UPDATED: The fight is on between the FCC and cable and telco broadband providers. Chairman Tom Wheeler confirmed in an op-ed piece in Wired that he will recommend this week that the agency “use its Title II authority to implement and enforce open internet protections.” The plan, expected to be presented to regulators on February 26, will also “modernize Title II” by guaranteeing that there’ll be “no rate regulation, no tariffs, no last-mile unbundling.”
The proposal would bar ISPs from blocking access to legal content, throttling transmissions or offering paid prioritization. That would mean, hypothetically, that Comcast couldn’t provide speedier transmissions for its streaming videos over, say, Netflix.
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Wheeler’s plan also would enable the FCC to deal on a case-by-case basis with disputes involving connections between ISPs and companies that distribute content to them. It would apply to mobile broadband as well as wired. Although the Internet would be considered a telecom service, providers would not have to contribute to the Universal Service Fund or charge additional fees, according to a senior FCC official.
Wheeler has long supported net neutrality, but it was unclear how far he would go to promote it. A U.S. Appeals Court last year remanded the FCC’s net neutrality rules from 2010: The agency overstepped its authority, the court said, after having earlier deemed the Internet to be a lightly regulated information service. That would change if the FCC reclassified the web as a so-called Title II regulated telecommunications service.
In November, President Obama urged the independent regulatory agency to reclassify to promote unfettered competition. Wheeler strongly hinted last month that he would also support such a change. Those favoring reclassification flooded the FCC with emails, especially after comedian John Oliver called for a response on his HBO show.
Cable and telco companies, as well as many GOP lawmakers, have said that reclassification would chill investment. Sen. Ted Cruz (R-TX) called tough rules “Obamacare for the Internet.” Rep. Greg Walden (R-OR) referred to a redefinition of the Internet as the “nuclear option.”
Former FCC Chairman Michael Powell, now CEO of the National Cable & Telecommunications Association, says reclassification “will result in a backward-looking new regulatory regime, ill-suited for the dynamic Internet, with far-reaching and troubling consequences.” Despite Wheeler’s vow not to dictate prices, “we remain concerned that this proposal will confer sweeping discretion to regulate rates and set the economic terms and conditions of business relationships.” The lobby group will “look carefully at the final order to fully understand the impact on broadband networks and American consumers.”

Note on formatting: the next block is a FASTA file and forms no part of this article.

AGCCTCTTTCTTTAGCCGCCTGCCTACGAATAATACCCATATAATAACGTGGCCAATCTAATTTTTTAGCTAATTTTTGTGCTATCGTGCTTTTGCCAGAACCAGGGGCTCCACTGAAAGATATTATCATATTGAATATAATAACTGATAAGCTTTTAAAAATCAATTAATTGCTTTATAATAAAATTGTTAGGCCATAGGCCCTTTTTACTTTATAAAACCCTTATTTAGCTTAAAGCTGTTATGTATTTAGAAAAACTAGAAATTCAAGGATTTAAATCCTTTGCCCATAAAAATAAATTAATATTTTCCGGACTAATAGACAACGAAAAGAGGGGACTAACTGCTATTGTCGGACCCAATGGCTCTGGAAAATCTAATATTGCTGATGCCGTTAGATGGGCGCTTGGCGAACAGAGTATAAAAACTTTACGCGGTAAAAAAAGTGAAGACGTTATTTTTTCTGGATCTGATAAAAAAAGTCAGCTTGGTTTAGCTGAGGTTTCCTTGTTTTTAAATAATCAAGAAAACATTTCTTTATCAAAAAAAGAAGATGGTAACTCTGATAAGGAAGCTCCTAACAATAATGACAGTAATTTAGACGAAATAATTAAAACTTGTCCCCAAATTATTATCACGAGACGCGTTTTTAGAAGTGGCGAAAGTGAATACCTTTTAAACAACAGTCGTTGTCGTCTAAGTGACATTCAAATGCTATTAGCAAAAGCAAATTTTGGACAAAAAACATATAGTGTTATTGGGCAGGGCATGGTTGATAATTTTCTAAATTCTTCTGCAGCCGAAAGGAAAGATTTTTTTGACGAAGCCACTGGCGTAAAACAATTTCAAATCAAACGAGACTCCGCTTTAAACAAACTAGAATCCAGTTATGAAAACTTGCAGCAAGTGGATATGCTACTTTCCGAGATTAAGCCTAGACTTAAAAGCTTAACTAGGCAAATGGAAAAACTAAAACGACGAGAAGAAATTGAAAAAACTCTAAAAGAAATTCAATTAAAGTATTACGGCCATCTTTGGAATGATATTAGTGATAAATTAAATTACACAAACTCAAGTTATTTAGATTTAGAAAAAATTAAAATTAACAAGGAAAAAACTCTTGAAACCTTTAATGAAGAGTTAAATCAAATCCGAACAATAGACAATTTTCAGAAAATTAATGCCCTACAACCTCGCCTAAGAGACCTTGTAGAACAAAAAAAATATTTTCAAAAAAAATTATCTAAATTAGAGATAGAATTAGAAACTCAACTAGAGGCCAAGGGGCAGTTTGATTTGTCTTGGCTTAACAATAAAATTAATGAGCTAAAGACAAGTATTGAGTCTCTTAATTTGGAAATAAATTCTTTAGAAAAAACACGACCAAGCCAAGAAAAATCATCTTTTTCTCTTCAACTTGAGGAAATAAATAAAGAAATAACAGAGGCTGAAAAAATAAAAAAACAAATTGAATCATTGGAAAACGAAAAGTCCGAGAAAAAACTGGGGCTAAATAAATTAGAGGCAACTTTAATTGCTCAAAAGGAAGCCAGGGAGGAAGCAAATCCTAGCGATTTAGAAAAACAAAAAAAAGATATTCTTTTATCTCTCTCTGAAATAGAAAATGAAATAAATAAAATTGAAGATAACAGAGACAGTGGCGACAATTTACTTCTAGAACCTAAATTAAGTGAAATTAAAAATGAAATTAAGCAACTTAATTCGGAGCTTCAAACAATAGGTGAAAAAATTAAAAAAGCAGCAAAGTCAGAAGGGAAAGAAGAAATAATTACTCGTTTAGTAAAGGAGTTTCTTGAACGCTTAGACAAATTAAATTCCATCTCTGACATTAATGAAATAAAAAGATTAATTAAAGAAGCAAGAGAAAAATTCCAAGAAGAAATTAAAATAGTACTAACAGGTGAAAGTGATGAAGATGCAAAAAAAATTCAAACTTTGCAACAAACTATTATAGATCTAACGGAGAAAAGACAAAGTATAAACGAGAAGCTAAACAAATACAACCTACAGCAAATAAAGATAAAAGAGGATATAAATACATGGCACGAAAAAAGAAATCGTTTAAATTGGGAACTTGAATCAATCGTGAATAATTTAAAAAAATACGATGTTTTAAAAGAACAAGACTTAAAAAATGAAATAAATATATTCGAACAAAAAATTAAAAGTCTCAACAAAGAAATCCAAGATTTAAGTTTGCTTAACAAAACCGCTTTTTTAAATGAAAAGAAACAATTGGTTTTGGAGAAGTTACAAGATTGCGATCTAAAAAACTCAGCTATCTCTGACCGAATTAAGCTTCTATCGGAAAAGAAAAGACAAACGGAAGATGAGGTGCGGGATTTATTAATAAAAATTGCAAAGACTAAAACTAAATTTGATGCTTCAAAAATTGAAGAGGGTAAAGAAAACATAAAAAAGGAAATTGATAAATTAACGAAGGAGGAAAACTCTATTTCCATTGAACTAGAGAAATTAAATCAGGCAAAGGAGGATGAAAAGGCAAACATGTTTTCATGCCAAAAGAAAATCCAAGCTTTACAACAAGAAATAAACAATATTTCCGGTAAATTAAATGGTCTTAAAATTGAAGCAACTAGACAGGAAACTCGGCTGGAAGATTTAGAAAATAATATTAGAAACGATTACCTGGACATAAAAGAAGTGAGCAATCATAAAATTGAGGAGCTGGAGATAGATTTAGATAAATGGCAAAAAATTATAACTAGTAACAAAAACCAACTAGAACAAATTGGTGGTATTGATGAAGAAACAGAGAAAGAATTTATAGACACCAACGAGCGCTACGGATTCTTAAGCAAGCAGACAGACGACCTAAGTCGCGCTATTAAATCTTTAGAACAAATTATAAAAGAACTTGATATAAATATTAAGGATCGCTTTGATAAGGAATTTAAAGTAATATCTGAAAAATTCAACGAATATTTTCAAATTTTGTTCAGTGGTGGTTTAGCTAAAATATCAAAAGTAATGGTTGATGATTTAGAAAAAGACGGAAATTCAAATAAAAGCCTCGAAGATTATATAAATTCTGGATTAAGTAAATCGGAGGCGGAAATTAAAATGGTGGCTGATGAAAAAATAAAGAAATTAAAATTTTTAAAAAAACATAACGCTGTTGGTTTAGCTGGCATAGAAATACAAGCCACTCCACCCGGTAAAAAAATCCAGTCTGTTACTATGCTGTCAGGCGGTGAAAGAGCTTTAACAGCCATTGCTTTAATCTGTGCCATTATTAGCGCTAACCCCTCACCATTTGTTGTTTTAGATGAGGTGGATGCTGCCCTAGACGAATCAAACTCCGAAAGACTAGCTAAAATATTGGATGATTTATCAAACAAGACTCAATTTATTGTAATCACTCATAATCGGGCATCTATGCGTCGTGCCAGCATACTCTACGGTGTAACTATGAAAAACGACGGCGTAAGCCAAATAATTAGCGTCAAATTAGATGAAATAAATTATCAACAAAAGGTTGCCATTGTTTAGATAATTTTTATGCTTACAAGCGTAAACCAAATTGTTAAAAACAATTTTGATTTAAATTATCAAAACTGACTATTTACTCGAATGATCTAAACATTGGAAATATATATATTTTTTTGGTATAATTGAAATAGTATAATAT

Similarly, Verizon General Counsel Michael Glover called Wheeler’s plan “unnecessary and counterproductive.” The FCC “can address any harmful behavior without taking this radical step. Moreover, Congress is working on legislation that would codify open Internet rules once and for all. It is counterproductive because heavy regulation of the Internet will create uncertainty and chill investment among the many players — not just Internet service providers — that now will need to consider FCC rules before launching new services.”
Former Commissioner Meredith Attwell Baker, who now runs lobby group CTIA-The Wireless Association, said last month that if the FCC acts alone, then “the wireless industry will have no choice but to look to the courts.”
Despite the industry opposition, most of the large cable Internet providers’ stocks are up following Wheeler’s announcement with a pledge not to control rates. The chairman’s tone was “balanced, rational and generally positive for the cable sector,” Wells Fargo Securities’ Marci Ryvicker says. In midday trading, Comcast is up 3.1%, Time Warner Cable is +3.6%, and Charter is +4.7%.
Phone companies are faring less well, likely due to Wheeler’s call to extend net neutrality “bright-line rules to mobile broadband,” not just wired services. Verizon and AT&T shares are +0.3%.
Open Internet advocates are thrilled by Wheeler’s announcement. “This is a banner day as years of grassroots organizing is paying historic public interest dividends,” says former Commissioner Michael Copps, now an adviser to Common Cause. Public Knowledge VP Government Affairs Chris Lewis says that while he wants to see the details of the chairman’s proposal, the plan appears to promote net neutrality while it “uses a scalpel, not a cleaver, to avoid subjecting broadband providers to parts of Title II that may not be applicable to their services.”
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